Step 2. Create a strategy, don’t predict, your career. Set goals and objectives, identify the universe of possibilities, seriously consider your options, and go for it! Just remember to be flexible and open-minded; even allow yourself to dream. Few accurately predict where they will end up when their careers begin, but those who act deliberately generally get ahead. Never discount the possibilities that an uncertain future may bring and be prepared to take advantage of opportunities that may arise by chance or simply by sheer luck.
Step 3. Eagerly (but efficiently) look for opportunities. Take advantage of the full spectrum of publicly available sources at your disposal. Read, surf the net, network with contacts, and gather information and ideas. Moderate your energy and enthusiasm with judgment and common sense and seek only the most realistic and promising opportunities. There are no shortcuts to hard work and ineffective trial and error process that will sometimes be daunting. Remember: nothing risked, nothing gained.
Step 4. Sell yourself actively (if not aggressively) to employers. Start with searching on paper for resumes, cover letters, and follow-up letters; Keep up the cold phone calls, making your sales presentations, and attending networking meetings, and you’ll eventually get your share of interviews. Face the fact that your future employers won’t know why they need it until you tell them.
Step 5. Critically evaluate your opportunities. Consider all the basics: company growth, profitability, reputation, the job itself, and how it relates to your goals and expectations, and your new boss and colleagues. Be diligent in your review. Ask tough questions and be satisfied with the answers. Take the time to determine if it is an opportunity or just a temptation. You will make well-informed decisions if you moderate the facts with your instincts.
Step 6. Weigh all the offers. Most people want employers to show them the money. Money is the easiest way to measure the attractiveness of an opportunity and is the most universally accepted method of tracking your career progress. You need money to survive, but money alone will not keep you alive. Early in your career, you should select opportunities that develop skills and experience, which will make you more valuable and marketable in the long run. Take a long-term perspective when making decisions.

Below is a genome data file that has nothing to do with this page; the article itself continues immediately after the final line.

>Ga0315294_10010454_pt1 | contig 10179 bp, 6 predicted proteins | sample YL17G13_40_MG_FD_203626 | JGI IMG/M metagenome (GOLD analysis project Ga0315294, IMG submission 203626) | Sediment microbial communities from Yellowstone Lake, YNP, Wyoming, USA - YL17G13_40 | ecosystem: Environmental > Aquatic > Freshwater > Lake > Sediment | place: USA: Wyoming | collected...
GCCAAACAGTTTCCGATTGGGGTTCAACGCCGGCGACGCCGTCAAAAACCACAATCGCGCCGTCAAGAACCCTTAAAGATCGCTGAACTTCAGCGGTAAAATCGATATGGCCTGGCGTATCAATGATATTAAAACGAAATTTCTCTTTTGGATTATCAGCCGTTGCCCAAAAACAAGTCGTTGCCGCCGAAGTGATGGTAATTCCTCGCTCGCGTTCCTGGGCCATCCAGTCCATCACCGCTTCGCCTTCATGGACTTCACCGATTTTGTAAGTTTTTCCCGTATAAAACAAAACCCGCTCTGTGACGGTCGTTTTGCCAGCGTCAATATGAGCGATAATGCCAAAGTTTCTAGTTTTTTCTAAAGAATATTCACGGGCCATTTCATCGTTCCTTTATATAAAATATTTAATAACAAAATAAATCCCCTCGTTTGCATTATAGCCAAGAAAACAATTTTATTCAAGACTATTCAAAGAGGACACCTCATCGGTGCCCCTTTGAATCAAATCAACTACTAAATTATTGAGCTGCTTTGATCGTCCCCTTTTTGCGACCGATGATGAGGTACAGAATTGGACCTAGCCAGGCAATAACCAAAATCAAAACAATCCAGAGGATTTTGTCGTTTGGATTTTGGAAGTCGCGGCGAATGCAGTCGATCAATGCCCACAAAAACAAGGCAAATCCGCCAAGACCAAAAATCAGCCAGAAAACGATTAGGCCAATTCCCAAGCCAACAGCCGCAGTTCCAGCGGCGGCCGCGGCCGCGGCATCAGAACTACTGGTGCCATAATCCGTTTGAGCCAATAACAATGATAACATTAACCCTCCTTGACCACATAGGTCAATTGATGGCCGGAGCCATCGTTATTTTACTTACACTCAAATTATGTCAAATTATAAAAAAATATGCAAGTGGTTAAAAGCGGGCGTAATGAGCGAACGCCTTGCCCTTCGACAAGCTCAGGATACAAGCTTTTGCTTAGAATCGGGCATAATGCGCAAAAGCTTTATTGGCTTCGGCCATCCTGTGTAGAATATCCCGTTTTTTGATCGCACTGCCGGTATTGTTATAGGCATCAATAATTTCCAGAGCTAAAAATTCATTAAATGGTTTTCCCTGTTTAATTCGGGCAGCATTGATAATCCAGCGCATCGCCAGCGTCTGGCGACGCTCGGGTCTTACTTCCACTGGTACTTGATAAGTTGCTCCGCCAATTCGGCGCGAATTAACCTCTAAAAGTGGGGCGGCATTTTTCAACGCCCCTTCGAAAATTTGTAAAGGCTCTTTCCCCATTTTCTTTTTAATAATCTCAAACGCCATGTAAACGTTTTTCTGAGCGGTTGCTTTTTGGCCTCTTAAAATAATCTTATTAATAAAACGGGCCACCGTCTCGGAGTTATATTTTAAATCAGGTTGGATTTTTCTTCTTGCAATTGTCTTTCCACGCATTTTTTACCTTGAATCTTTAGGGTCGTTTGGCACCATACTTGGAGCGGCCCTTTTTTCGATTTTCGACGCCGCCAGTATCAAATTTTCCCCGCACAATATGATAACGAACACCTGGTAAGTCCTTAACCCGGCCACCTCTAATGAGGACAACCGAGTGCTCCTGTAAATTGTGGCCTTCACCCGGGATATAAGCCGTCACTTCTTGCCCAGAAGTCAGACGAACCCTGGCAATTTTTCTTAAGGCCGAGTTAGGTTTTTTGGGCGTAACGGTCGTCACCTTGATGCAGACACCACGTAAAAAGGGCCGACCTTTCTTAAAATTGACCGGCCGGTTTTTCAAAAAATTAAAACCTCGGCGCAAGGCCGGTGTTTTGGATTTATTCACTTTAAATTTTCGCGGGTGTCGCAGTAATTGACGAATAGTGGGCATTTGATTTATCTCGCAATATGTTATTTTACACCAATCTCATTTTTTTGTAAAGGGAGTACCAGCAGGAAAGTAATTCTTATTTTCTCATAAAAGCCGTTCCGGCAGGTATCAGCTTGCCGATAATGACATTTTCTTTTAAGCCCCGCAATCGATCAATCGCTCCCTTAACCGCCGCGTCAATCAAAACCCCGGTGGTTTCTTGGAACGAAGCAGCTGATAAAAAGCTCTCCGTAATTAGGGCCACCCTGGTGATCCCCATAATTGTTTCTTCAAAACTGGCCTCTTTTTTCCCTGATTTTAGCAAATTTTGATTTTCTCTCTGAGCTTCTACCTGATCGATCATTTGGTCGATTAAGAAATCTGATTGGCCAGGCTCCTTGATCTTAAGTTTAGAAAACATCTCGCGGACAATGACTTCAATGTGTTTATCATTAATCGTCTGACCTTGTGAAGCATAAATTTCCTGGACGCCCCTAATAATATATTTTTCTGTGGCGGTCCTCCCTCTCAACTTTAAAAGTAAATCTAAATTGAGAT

Step 7. Review your career options frequently. Has your work lived up to your expectations? Is it the best use of your time at this point in your career? It’s time to keep going forward? Is it difficult to admit that you have made a mistake or have outgrown your position? Sure, the truth sometimes hurts, but remember it’s the lies that leave the scars.
Like it or not, you will repeat this cycle many times during your 40-year career, but practice makes perfect. You will learn from your mistakes and remember the lessons you learn each time throughout the process. Over time, managing your career will become easier.
Some things will never change. Industries, companies, and technologies will come and go, but the nearly 7 billion people on the planet remain creatures of habit that are unlikely to give up their ways of relating to each other. The bad news is that the unpleasantness of working for a living will continue, probably forever. The good news is that employers will continue to seek out the mutual traits and talents that have served humanity well since the dawn of time: the ability to think, apply oneself to learning, the willingness to work hard, and a cooperative attitude. If you are willing to adapt and accept change, the future will be a very exciting place to be, especially considering the alternative; If not, my advice would be to get married well, enjoy early retirement, and let the rest of us get back to work.
There is no job like the right job. Some say the hardest job you’ll ever have is looking for one, but eventually everyone who wants one will find it. Finding the right job can take a lifetime, but having the wrong job can seem like forever.